Taronga Zoo primate keepers watched early one morning last week as the newest member of the Zoo’s renowned Chimpanzee group was born to mother, Kuma.
Keepers had just arrived at the Chimpanzee Sanctuary to start their daily routine and observations when Kuma delivered what keepers believe is a healthy young male. The experienced mother cradled the infant while other chimpanzees including her son, Furahi, 10, looked on with interest.
Taronga primate keeper, Katie Hooker, said: "At 7.30 am, we were continuing to monitor Kuma ‘s pregnancy in the exhibit where she was sitting on one of the climbing structures, about eight metres off the ground. Suddenly, she gave birth, easily reaching down to bring her new baby up onto her chest. It took about four minutes."
"We've just been keeping everything normal and low key to support Kuma and let her settle the newcomer into the group. She’s been doing all the right things, grooming and feeding the baby."
Chimpanzees have highly structured family groups and mothering is a learned experience. As the granddaughter of the former matriarch, Fifi, Kuma is well-placed in the hierarchy of the group.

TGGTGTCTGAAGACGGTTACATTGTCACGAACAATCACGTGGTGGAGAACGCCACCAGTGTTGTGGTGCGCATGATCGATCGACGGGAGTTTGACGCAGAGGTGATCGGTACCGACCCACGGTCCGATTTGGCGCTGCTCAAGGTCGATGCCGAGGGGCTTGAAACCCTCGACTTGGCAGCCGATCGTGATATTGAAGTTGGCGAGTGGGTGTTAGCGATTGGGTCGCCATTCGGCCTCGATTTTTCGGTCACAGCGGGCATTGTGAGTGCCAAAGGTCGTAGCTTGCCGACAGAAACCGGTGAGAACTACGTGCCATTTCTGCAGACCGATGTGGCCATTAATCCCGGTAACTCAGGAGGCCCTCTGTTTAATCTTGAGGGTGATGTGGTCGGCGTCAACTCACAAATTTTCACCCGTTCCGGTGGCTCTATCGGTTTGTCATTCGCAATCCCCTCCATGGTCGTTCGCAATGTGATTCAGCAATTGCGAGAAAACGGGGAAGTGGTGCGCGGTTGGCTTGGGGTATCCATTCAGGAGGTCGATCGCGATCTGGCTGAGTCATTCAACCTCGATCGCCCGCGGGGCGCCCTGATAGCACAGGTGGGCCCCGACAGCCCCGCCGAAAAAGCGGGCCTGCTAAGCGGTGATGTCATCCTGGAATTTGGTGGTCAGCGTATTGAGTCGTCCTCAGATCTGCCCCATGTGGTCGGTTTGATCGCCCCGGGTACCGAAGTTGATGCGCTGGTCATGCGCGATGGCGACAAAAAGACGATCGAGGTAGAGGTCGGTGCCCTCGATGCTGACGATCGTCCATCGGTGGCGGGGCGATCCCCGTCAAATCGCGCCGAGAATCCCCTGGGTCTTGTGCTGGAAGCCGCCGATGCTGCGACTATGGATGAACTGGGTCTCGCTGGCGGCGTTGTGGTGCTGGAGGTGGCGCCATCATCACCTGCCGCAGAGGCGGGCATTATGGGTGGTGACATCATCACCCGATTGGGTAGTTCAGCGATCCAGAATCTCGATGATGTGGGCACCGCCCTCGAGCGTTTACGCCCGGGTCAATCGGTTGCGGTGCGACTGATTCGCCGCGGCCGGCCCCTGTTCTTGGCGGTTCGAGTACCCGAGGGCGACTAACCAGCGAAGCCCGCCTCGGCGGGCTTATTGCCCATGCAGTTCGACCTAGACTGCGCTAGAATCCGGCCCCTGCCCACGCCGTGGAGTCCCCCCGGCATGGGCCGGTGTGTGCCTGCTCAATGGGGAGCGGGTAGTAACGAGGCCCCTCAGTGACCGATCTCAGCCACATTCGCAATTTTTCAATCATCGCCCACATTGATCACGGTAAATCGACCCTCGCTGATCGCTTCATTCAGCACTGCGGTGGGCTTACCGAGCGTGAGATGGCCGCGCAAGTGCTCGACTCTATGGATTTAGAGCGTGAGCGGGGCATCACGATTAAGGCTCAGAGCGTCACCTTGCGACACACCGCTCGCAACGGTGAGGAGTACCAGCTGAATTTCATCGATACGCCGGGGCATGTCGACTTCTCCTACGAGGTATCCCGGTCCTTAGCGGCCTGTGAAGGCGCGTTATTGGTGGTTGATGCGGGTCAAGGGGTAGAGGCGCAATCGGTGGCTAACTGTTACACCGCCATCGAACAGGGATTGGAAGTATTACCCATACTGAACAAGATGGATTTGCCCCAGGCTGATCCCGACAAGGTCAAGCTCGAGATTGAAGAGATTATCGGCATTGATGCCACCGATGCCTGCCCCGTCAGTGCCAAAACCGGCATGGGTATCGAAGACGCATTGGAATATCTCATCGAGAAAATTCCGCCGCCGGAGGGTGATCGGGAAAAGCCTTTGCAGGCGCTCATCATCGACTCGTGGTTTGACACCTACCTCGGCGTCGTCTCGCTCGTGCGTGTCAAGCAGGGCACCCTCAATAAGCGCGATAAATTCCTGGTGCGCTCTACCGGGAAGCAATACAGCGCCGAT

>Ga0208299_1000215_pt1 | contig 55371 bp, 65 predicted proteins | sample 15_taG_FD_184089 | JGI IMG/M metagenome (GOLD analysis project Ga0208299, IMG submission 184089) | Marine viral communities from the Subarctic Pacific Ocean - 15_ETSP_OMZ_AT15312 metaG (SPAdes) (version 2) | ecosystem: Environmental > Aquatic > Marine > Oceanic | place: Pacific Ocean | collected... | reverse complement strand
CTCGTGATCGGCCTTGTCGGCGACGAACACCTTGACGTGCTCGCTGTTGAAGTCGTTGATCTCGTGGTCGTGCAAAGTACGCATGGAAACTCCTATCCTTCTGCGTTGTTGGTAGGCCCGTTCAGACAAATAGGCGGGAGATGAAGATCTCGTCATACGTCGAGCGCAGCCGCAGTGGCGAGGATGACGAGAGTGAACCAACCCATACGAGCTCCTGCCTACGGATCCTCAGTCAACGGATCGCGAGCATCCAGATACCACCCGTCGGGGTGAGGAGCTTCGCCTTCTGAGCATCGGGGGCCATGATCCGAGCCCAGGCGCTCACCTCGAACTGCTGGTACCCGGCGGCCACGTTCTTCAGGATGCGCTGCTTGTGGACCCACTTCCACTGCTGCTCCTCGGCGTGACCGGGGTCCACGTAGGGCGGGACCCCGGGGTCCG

Zoo visitors may be able to catch glimpses of the baby straight away as Kuma has been the Sanctuary’s exhibit since the birth.
Taronga Director, Cameron Kerr, said: "This is great news for our chimpanzee group, and adds to our conservation efforts that increasingly operate here at the zoo and in the wild."
"Only yesterday a Taronga vet arrived at the Jane Goodall Foundation’s Tchimpounga Rehabilitation Centre in the Congo to treat chimpanzees for the latest release into the sanctuary. Our Construction Manager will arrive next month to help manage the building of the next part of the sanctuary.”
Taronga Foundation is also is providing financial support for Tchimpounga with $150,000 in funding over five years from 2011 as well as sending veterinarians, zoo keepers, construction specialists, electricians and volunteers to work at the sanctuary."
Chimpanzees are humans’ nearest relatives sharing over 98.5 % of the same DNA. Sadly they are increasingly endangered in the wild from habitat loss, the bushmeat trade and the illegal pet trade, which often sees young chimps abandoned or seized in poor physical and mental health.
Dr Goodall sent a message to Taronga on the opening of its refurbished Chimpanzee Sanctuary in September 2011 saying: “Taronga Zoo's chimpanzee community is well respected around the world. This new exhibit is very exciting and is filled with potential for the chimpanzees. I have come to know these chimpanzees well and I wish I was there today to see how they first react to their new home”.